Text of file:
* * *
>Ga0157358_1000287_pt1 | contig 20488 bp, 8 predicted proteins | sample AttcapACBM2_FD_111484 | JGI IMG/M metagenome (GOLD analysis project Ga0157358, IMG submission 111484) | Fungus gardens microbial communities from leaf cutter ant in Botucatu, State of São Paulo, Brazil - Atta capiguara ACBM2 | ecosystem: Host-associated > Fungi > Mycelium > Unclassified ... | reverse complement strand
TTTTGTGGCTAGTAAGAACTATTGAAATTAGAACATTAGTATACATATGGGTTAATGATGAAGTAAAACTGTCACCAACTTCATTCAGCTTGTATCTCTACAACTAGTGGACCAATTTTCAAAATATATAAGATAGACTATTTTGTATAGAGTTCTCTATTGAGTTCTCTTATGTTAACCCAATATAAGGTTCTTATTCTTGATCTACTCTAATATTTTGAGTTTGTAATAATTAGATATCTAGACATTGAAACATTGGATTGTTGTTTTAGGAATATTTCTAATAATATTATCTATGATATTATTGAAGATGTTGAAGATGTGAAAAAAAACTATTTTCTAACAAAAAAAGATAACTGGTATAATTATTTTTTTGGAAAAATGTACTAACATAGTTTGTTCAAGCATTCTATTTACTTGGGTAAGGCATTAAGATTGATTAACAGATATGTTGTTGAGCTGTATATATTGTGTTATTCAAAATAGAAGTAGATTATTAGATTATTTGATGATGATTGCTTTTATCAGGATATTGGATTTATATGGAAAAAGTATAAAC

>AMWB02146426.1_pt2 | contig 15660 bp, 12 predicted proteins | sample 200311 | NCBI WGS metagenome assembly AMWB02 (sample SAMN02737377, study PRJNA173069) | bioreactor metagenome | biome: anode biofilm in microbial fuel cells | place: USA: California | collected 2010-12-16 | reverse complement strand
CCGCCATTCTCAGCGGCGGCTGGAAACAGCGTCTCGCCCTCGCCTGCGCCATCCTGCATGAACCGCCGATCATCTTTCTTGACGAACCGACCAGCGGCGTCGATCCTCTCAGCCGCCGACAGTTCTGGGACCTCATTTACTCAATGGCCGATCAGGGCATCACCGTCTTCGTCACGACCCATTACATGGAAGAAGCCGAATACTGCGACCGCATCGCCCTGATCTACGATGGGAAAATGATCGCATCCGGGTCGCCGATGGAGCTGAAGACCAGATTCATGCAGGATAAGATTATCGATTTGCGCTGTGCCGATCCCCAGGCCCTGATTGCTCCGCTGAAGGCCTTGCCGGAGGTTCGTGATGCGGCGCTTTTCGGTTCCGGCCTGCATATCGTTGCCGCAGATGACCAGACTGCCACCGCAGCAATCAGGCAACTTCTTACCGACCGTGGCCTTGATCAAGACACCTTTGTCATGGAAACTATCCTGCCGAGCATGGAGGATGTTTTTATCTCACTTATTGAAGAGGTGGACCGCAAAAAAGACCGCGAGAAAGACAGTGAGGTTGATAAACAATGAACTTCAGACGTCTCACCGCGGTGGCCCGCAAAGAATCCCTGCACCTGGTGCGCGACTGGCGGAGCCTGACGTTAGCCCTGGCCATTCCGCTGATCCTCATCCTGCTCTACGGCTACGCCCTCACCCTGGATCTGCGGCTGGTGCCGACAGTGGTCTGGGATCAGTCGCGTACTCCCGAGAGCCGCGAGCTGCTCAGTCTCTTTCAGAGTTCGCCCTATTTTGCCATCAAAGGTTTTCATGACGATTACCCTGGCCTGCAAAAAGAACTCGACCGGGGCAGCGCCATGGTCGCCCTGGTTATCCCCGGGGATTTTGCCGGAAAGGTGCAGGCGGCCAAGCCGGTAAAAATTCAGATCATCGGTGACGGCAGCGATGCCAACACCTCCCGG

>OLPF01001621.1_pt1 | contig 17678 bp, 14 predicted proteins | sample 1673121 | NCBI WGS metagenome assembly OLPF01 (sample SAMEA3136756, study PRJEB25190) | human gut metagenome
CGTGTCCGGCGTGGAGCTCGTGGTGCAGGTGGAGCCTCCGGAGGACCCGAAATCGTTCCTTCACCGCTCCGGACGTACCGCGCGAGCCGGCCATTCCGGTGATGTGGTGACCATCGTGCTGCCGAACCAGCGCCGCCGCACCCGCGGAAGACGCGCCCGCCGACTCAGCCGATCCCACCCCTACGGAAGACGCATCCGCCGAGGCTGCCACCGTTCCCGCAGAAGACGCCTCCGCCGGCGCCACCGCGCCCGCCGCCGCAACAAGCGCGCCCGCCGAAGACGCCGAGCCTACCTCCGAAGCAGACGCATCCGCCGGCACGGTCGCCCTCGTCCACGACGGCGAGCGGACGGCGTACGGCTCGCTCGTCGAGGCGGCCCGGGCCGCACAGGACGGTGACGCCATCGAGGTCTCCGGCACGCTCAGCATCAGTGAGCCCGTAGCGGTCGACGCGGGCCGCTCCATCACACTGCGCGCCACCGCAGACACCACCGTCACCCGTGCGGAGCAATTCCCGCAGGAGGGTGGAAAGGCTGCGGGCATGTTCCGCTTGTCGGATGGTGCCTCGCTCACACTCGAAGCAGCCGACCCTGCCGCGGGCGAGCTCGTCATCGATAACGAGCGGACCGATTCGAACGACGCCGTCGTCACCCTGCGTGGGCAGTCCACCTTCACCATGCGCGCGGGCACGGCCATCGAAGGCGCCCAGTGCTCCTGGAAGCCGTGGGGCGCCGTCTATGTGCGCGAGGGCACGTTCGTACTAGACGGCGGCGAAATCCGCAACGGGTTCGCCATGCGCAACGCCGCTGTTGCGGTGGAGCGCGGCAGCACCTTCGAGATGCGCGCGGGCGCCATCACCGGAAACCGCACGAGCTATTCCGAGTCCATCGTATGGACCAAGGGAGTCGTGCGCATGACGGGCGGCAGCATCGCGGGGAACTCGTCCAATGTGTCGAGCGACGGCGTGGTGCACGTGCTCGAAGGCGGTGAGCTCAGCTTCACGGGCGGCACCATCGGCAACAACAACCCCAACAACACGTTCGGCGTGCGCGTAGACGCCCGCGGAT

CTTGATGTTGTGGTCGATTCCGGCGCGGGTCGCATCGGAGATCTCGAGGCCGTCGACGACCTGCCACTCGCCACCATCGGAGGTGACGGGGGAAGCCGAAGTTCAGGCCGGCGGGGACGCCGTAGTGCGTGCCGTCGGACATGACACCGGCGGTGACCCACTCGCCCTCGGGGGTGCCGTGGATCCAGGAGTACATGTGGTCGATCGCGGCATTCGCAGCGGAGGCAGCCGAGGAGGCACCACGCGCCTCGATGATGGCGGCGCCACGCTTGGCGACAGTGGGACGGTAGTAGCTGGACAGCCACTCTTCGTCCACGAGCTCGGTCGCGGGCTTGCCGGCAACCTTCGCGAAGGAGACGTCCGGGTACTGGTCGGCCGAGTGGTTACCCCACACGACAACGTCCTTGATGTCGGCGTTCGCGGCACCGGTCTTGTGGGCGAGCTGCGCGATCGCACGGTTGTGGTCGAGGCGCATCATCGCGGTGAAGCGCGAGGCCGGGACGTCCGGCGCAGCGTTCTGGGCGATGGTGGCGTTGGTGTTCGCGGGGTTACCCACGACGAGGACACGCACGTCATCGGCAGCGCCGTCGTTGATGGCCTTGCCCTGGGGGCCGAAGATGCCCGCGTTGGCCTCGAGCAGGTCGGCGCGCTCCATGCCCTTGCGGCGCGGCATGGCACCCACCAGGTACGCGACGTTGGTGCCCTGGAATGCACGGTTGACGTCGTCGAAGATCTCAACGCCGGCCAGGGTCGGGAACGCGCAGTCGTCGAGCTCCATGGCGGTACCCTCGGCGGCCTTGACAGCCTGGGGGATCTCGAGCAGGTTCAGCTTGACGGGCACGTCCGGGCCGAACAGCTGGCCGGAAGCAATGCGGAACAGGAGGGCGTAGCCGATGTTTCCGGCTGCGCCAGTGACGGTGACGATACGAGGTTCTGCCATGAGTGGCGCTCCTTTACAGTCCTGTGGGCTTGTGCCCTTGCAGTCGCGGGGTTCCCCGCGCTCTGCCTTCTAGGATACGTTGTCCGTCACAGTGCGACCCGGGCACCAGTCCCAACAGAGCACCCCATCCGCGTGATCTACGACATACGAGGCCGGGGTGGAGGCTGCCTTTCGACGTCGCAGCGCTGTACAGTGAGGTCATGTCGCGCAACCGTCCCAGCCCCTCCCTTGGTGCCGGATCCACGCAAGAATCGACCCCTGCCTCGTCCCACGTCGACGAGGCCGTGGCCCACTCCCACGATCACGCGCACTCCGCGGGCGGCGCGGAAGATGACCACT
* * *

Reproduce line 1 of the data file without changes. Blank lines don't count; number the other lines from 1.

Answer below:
>Ga0157358_1000287_pt1 | contig 20488 bp, 8 predicted proteins | sample AttcapACBM2_FD_111484 | JGI IMG/M metagenome (GOLD analysis project Ga0157358, IMG submission 111484) | Fungus gardens microbial communities from leaf cutter ant in Botucatu, State of São Paulo, Brazil - Atta capiguara ACBM2 | ecosystem: Host-associated > Fungi > Mycelium > Unclassified ... | reverse complement strand